Fair Play Suffers Setbacks
Updated: 2013-07-28 08:28
(The New York Times)
Another Tour de France has come and gone, but another ritual of summer sport rolls on: speculating on whether the winner was doping or riding clean.
But there is already competition for the attention of those whose interest in athletic scandal does not peak in the Pyrenees. A day after Chris Froome won the Tour, leaving observers to wonder whether his achievement was natural, doping news was diverted to the other side of the Atlantic, where Major League Baseball announced that it was suspending Ryan Braun, one of its best players, for the rest of the season. Mr. Braun, like Lance Armstrong and other athletes tangled in the web of performance-enhancing drugs, had long declared his innocence until conceding, "I realize now that I have made some mistakes."
And in another arena, three top sprinters acknowledged earlier in June that they had failed drug tests, continuing a litany of doping violations in track and field. They included the American Tyson Gay, a former world champion, and Asafa Powell of Jamaica, who held the world record at 100 meters until Usain Bolt passed him by.
Mr. Froome and his team have been struggling to convince skeptics that he has not been taking the shortcuts that have become an epidemic in sports. The suspicions, accusations, denials, punishments and eventual confessions roll endlessly. But the doping dramas are only the most visible demonstration of a whatever-it-takes-to-win ethos that, while perhaps no worse these days, has been demonstrated across a wide range recently. Consider:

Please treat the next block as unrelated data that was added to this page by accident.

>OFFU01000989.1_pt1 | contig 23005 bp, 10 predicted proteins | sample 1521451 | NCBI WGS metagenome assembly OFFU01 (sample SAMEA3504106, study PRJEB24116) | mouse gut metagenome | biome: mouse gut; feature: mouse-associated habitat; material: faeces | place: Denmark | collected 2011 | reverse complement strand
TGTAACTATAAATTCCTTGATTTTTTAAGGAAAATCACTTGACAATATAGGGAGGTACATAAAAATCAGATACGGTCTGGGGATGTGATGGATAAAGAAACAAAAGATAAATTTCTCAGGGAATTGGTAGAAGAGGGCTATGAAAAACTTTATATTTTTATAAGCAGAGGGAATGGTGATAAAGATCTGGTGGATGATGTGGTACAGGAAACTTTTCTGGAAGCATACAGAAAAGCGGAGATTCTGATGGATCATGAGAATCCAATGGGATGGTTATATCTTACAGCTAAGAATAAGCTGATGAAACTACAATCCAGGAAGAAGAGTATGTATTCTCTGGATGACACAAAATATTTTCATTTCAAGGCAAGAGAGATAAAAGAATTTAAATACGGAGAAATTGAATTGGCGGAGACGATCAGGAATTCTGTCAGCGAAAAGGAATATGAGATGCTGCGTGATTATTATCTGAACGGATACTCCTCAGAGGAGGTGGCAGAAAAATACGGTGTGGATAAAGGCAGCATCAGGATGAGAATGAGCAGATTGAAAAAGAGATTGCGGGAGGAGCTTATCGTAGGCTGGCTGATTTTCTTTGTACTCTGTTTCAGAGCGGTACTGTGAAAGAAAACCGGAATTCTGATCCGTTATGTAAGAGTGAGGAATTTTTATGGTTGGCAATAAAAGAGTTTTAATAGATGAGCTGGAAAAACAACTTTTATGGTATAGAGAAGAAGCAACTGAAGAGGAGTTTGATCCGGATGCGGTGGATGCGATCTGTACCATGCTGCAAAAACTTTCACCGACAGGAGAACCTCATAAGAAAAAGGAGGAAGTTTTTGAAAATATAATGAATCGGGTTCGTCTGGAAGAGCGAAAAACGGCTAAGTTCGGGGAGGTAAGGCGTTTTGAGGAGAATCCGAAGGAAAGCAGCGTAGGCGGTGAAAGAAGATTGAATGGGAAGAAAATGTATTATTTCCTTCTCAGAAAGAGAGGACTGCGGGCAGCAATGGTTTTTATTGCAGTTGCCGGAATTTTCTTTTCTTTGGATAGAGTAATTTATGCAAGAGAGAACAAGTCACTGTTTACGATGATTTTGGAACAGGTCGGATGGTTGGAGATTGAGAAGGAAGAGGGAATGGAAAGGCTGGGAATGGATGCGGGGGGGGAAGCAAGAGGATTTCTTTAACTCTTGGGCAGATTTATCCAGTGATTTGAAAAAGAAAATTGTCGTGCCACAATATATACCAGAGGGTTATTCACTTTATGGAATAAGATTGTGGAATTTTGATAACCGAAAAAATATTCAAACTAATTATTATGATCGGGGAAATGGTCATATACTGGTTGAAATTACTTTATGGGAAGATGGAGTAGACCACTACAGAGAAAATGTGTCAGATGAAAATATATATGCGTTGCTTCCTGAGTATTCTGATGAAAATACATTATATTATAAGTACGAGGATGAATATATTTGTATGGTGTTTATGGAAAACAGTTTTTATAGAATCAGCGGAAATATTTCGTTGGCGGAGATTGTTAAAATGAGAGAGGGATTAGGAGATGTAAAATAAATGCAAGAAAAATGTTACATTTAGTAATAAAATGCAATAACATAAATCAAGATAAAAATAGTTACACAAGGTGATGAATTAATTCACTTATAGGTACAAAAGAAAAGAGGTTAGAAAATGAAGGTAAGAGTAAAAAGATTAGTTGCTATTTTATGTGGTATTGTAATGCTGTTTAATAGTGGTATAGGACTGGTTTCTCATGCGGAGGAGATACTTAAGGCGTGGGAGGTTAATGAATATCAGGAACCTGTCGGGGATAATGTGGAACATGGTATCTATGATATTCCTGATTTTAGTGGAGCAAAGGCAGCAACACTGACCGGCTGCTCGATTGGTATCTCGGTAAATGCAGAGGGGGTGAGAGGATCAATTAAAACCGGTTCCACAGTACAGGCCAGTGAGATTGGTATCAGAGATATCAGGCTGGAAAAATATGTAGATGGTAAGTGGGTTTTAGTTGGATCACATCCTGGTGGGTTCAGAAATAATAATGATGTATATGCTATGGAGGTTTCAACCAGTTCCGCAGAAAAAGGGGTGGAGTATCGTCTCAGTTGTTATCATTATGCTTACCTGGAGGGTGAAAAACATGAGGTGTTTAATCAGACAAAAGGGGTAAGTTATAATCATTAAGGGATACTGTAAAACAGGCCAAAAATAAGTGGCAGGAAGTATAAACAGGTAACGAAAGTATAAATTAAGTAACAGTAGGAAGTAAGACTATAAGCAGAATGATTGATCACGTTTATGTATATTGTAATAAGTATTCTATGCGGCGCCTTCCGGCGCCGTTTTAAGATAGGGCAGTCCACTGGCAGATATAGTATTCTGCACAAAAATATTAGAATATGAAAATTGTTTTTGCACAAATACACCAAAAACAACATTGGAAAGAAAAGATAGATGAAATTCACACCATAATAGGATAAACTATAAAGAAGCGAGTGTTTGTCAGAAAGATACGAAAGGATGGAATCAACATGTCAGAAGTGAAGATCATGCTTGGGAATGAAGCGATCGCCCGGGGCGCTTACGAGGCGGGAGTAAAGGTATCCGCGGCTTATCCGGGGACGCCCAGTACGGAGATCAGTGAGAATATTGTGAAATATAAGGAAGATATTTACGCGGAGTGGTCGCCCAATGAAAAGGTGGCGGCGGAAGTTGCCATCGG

Allegations of a more old-fashioned kind of cheating have emerged in rhythmic gymnastics - not by athletes, but by judges trying to qualify for the Olympics and other high-level competitions, The Times reported. Dozens of people are suspected of copying one another's answers, and other misbehavior, during tests across Europe, and some exam proctors have been implicated too. The International Gymnastics Federation has disciplined several Olympic officials, including banning the lead official from the 2012 Olympics. This comes as no big shock to some inside the sport. "Judging issues in rhythmic gymnastics are almost as prolific as doping issues in cycling," Janine Murray of Australia, who competed in last year's Olympics, told The Times.
At the World University Games in Moscow, the host Russians drew criticism, even in their own country, for the team they brought, The Times reported. The games are a biennial good-will gathering of student athletes, but the Russian team, which included 18 Olympic gold-medal winners, won 155 gold medals; the Chinese were second with 26.
Even cricket, which puts a premium on sportsmanship, had an ethical lapse. In a recent match against Australia, an English batter created a stir when he did not call himself out after an umpire missed the call. Turning yourself in may be unthinkable in cycling, baseball and even rhythmic gymnastics, but in cricket, it is what many expect. "Why can't we have it played straight, where cricketers act like gentlemen and do what we know is right?" the British radio host Peter Allen asked.
You won't find that attitude on a handball court in New York, at least not when Joe Durso is on it. Mr. Durso has been playing the game in Coney Island for 40 years and has won many national titles. He is also a champion trash-talker. He trash-talks opponents. He trash-talks spectators. He walks off the court if he doesn't like a call.
"Sports is not about being nice - it's about trying to dominate the other person," he told The Times. "Where is it written that you have to give the other guy compliments? Is it in the Bible?"
(China Daily 07/28/2013 page9)